Audience was a rock group from Britian from 69 to 72. The line up on this record was Howard Werth, Keith Gemmell, Trevor Williams, and Tony Connor. This was the second of four singles, but the only one that charted  in the US...To hear music like this and others from the past...just click on the live365 banner on the right for the best oldies on the planet....

Saturday, April 23, 2011

The Big O.....

There was only one Roy Orbison, who would have been 75 today. He always had a mysterious streak about him with the dark glasses and all. Those glasses seemed to hide much more than poor eyesight. It hid his painful shyness, and then later the pain of losing his wife in a car accident and this two eldest sons in a house fire. The operatic sound of his voice made everything he sang sound like it was the most important thing in the world to him. There are many who sing, "I lost my baby"...when he sang it, you felt that someone needed to put him on suicide watch. He was a true innovator, doing things his own way, and thankfully before his death in 1988, had the opportunity to not only mount an astounding comeback, but to watch a new generation show appreciation for his music. I still get chills hearing his voice....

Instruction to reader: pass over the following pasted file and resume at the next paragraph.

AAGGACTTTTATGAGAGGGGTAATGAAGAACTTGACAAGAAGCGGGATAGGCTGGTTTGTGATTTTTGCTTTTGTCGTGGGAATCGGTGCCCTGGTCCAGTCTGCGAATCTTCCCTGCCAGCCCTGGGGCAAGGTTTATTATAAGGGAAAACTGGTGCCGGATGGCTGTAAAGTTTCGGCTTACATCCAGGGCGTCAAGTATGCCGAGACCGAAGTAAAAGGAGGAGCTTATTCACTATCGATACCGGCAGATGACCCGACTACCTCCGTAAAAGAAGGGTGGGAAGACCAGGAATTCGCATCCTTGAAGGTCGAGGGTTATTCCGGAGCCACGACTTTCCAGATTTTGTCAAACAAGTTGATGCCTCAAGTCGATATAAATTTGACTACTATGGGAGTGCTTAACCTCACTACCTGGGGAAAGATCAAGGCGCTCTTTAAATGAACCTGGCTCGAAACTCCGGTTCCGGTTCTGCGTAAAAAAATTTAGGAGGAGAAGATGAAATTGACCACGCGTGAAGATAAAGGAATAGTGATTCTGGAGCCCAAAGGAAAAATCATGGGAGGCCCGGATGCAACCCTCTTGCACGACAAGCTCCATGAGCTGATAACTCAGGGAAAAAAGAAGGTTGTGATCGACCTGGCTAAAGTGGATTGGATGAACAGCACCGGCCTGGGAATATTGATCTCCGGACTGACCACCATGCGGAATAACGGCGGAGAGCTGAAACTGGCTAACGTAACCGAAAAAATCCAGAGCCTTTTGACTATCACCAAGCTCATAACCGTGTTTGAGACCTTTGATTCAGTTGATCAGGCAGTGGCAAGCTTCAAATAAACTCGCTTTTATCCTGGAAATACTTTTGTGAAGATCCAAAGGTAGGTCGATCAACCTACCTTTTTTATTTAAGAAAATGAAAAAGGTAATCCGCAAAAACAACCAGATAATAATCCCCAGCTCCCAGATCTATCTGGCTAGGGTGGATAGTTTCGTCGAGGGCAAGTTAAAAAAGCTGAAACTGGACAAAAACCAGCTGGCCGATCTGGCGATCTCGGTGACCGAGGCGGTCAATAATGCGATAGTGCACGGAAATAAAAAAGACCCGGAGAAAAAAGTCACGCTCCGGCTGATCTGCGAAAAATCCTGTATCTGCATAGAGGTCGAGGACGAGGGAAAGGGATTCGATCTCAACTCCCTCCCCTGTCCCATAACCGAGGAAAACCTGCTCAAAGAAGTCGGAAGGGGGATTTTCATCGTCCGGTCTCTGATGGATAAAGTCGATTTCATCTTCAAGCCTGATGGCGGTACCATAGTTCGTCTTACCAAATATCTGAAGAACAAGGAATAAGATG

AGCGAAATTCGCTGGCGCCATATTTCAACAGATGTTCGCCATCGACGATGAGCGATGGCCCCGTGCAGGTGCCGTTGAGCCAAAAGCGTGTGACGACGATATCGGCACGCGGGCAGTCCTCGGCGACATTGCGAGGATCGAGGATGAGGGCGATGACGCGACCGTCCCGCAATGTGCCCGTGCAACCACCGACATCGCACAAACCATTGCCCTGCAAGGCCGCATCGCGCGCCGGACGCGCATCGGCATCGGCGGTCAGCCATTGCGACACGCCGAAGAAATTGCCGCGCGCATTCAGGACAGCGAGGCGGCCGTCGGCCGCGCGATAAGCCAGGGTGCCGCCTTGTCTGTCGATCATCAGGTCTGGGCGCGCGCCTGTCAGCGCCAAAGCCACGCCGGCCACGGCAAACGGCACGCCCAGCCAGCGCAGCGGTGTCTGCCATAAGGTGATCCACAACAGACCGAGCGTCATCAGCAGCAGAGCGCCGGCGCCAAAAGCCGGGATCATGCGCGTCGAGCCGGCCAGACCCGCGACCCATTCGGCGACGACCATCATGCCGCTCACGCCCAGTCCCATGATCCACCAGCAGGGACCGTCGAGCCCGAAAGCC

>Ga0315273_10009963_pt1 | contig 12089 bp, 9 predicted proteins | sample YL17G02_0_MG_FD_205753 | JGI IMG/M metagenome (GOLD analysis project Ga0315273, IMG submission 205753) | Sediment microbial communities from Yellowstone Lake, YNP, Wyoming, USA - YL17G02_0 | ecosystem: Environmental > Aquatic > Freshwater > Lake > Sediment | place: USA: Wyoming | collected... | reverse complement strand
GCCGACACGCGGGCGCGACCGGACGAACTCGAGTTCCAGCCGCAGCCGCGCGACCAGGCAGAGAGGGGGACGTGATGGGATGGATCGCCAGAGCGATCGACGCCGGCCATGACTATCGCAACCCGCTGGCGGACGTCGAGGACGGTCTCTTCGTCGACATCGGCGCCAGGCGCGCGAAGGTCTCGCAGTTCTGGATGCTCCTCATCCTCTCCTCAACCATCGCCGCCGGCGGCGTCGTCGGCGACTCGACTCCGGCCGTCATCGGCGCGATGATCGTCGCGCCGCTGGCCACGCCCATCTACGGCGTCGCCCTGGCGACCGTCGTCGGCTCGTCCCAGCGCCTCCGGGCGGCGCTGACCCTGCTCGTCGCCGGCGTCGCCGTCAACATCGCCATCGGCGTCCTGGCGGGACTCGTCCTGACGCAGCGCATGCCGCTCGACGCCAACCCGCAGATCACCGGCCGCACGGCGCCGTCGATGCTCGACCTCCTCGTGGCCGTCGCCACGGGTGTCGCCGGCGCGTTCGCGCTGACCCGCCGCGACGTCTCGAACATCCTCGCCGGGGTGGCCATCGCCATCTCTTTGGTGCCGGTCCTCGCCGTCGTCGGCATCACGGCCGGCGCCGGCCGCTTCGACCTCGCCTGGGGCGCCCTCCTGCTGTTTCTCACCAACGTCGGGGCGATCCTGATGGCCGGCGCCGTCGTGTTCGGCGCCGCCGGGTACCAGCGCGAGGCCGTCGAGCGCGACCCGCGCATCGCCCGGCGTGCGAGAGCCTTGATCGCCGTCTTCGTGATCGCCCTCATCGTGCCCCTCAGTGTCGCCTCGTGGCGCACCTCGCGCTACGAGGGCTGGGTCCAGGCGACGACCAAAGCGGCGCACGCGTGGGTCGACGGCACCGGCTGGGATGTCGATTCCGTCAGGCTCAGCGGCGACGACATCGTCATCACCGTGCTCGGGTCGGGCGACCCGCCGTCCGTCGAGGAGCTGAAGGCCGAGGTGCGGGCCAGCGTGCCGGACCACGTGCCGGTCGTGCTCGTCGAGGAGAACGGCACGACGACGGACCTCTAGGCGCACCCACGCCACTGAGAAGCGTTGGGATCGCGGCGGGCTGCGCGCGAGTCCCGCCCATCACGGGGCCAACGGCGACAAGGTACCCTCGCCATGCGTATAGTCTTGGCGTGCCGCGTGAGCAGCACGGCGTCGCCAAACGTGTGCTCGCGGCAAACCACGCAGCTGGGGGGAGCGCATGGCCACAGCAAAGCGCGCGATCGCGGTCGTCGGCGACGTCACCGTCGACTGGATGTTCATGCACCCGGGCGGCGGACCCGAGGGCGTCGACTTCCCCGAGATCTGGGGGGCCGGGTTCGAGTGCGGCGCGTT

Friday, April 22, 2011

The Beatles: Ticket To Ride (1965)

It's Friday, my morning is busy with stuff that isn't linked to me being near the computer...and there is nothing that jumps out me as far as a blog goes this morning. So what to do? You can never go wrong with the Beatles. Will have a fuller blog tomorrow morning....have a great Friday.

Thursday, April 21, 2011

Tony Orlando & Dawn: Tie A Yellow Ribbon Round the Old Oak Tree (1973)

The idea of using a yellow ribbon has been a part of culture since the English civil war in the 17th century as soldiers would wear yellow sashes out to war. This was visualized in the U.S. cavalry as early as the 1880's by the painter Fredric Remington, although there was nothing in the dress code that made it specific to a man's uniform to wear a kerchief. We see it in the actual form of a yellow ribbon to remember a loved one out to war in a popular marching song from the World War I, called, "'Round Her Neck She Wears a Yeller Ribbon".